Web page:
INTRODUCTION: A clinical visit (work experience) provides an opportunity for prospective students, prior to registration, to visit a clinical department to observe health professionals in practice. The Covid-19 pandemic interrupted access to clinical visits; this article explores the value of clinical visits and the alternatives implemented as a response to Covid-19 restrictions from an academic perspective. METHODS: This article reports the quantitative phase of a three-phase mixed methods study. A survey was distributed to Higher Education Institution (HEI) education leaders for onward distribution to academics supporting recruitment for diagnostic radiography, therapeutic radiography and operating department practice programmes. Qualtrics online survey software was used to administer the survey which was launched in October 2020. Descriptive statistics summarised the data. RESULTS: Representing 37.7% (n = 18/49) of eligible universities, 34 responses from 18 HEIs across England and Wales were received Seventy-eight percent of respondents strongly agreed that they are vital in confirming career choices. Prior to the Covid-19 pandemic, 64% of respondents' programmes had a clinical visit requirement, yet with improvements in simulation and online learning alternatives, 48% agreed that in the longer-term clinical visits will become obsolete. CONCLUSION: Requirements for clinical visits vary between professions and HEIs; academics welcome an opportunity to standardise work experience. Regardless of prospective student background and selected profession/university, all should have equitable and easily available access to high quality resources to support career decision-making. IMPLICATIONS FOR PRACTICE: The enforced withdrawal of clinical visits may impact upon subsequent attrition associated with 'misinformed career choice'. Alternatives to clinical visits, while less onerous for students, admissions staff and clinical colleagues alike, need to be carefully evaluated to ensure they offer prospective students a realistic understanding of the profession.


Subject(s)
COVID-19 , COVID-19/epidemiology , COVID-19 Testing , Career Choice , Humans , Pandemics , Radiography , Surveys and Questionnaires
20.
Radiography (Lond) ; 28 Suppl 1: S77-S83, 2022 10.
Article in English | MEDLINE | ID: covidwho-2004441

ABSTRACT

INTRODUCTION: Clinical visits (work experience opportunities) are a recommended part of admissions processes for many diagnostic and therapeutic radiography courses but not for operating department practice (ODP) where observational visits are challenging for applicants to obtain. The Covid-19 pandemic interrupted access to visits for all prospective students; this study presents a review of the value of clinical visits and alternatives. METHODS: This article reports the initial qualitative phase of a three-phase mixed methods study. Using a critical realist approach, focus groups explored first year student experiences of the 'ideal' pre-admission clinical visit and alternative resources. A structured review of Online Prospectus (OLP) entries was undertaken by two student researchers to ascertain the requirements for clinical visits for the three professions. RESULTS: Four focus groups included 25 first year students interviewed prior to their first clinical placement (14 therapeutic radiography, 5 diagnostic radiography and 6 ODP students). Three themes were constructed, namely: informing career choices, the clinical visit experience, and the value of clinical visits. Clinical visits affirmed rather than inspired career choices. The best timing for a visit was before admission interviews and optimal duration was a full day. Interacting with current students was the most valued aspect. Videos and simulations provided in-depth information about the professional role and allowed replay, but some participants found the videos uninspiring. OLP entries present a confusing picture for applicants who may be researching several Universities and professions. CONCLUSION: Clinical visits were deemed 'vital' to radiography student career choices, yet ODPs who could not access visits were comfortable with videos. Simulated visits are a safe option amidst the pandemic but must capture the dynamic and patient-centred nature of practice to accurately inform career choices.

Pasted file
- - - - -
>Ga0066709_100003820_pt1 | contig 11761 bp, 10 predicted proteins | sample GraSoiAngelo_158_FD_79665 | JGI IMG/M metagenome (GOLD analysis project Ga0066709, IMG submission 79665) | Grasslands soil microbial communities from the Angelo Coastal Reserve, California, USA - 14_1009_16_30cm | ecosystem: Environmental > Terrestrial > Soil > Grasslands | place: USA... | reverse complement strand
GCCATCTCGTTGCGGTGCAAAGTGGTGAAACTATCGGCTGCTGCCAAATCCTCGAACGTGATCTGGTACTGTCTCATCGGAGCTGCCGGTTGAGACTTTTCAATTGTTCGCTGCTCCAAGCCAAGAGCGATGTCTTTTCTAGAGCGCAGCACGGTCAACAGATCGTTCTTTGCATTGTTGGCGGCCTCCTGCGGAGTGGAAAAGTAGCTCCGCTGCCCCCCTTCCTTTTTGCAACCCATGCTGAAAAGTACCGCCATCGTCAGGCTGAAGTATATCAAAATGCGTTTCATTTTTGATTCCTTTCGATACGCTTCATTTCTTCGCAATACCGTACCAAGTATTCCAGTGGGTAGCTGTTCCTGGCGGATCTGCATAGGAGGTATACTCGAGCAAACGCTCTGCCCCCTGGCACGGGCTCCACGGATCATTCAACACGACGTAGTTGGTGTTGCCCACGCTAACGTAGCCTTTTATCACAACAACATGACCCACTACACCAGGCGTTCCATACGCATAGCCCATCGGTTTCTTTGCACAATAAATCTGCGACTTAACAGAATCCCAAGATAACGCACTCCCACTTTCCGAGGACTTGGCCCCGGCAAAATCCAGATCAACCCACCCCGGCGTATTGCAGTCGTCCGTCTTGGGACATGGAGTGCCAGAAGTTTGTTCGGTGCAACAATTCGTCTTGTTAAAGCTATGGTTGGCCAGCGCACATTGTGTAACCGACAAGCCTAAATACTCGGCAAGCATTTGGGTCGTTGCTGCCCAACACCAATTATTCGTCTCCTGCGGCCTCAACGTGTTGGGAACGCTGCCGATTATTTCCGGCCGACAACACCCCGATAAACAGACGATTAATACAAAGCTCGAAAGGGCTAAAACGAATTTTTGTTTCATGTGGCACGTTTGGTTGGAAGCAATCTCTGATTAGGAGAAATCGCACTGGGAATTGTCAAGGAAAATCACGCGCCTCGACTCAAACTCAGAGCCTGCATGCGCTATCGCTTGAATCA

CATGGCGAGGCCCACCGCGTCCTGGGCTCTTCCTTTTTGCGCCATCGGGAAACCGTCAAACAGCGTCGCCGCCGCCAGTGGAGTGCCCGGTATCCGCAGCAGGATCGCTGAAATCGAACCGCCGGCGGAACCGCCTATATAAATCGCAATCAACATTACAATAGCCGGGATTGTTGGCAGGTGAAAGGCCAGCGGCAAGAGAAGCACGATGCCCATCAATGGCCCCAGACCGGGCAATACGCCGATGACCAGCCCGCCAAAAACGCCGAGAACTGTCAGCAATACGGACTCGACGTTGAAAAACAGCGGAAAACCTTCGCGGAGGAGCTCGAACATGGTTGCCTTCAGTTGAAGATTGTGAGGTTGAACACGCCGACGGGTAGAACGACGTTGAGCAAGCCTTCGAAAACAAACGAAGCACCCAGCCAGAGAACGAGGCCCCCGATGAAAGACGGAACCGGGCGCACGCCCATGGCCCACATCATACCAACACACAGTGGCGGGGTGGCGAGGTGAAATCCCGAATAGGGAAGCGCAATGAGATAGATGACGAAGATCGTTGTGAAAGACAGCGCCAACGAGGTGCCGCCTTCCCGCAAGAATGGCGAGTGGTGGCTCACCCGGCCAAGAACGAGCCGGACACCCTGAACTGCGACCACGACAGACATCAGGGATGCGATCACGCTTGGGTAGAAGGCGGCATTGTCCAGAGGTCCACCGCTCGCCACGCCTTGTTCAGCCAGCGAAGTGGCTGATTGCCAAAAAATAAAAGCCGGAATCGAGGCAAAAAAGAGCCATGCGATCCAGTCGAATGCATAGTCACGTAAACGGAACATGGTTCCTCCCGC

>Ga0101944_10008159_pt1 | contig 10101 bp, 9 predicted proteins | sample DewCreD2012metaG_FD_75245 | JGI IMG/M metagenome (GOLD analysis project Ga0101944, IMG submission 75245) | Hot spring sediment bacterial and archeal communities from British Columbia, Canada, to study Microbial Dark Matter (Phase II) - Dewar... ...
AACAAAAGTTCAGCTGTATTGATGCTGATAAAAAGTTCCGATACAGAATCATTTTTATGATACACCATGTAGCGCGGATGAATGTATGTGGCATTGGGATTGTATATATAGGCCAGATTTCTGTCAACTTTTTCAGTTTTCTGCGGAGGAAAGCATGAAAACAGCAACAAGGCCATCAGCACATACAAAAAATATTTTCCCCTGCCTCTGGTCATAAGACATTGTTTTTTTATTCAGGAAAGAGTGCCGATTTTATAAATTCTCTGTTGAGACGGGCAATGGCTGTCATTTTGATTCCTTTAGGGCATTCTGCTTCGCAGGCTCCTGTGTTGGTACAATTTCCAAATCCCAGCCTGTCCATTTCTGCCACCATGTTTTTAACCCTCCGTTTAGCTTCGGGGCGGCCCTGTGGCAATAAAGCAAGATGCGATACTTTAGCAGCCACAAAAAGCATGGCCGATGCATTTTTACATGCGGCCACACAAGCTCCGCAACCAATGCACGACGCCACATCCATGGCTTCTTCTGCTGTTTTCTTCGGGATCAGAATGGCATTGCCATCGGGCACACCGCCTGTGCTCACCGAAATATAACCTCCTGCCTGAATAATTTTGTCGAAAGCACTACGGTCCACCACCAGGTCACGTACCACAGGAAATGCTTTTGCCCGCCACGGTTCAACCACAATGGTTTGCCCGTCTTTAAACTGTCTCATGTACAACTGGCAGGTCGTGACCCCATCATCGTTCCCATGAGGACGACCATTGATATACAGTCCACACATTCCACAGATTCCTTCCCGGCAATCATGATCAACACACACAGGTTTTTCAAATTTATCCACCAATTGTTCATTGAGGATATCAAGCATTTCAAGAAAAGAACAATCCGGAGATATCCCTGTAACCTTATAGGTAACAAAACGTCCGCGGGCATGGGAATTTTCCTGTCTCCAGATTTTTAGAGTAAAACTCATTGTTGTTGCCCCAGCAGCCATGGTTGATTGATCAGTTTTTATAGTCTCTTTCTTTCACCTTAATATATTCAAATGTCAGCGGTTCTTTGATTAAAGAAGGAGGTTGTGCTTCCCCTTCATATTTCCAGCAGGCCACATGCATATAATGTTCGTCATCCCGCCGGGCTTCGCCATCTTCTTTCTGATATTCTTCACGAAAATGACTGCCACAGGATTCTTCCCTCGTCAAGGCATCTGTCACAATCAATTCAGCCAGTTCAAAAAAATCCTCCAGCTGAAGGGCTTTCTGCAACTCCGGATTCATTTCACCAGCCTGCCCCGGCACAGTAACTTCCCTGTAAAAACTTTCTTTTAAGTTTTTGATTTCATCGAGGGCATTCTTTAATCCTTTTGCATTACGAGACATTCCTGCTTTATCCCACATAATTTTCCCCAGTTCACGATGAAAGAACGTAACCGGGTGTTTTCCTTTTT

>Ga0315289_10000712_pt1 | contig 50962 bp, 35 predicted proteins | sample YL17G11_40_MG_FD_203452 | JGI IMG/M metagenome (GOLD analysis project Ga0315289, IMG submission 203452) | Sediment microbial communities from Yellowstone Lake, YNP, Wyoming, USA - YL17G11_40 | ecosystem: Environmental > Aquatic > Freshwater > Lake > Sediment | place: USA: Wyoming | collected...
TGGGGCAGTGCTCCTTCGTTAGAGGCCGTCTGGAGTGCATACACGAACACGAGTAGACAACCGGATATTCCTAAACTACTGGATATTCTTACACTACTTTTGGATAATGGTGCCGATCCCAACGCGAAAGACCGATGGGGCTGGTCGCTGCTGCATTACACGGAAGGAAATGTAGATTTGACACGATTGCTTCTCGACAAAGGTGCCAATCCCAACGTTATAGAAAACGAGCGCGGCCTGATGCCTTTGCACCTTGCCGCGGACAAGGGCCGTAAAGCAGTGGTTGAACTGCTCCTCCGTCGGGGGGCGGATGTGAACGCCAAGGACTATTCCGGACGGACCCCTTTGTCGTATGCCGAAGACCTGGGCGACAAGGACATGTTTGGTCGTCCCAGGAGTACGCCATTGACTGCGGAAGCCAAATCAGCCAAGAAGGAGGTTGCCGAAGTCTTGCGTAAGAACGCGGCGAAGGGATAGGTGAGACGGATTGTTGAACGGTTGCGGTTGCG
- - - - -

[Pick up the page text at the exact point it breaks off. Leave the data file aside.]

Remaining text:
Subject(s)
COVID-19 , Pandemics , COVID-19 Testing , Career Choice , Humans , Radiography , Students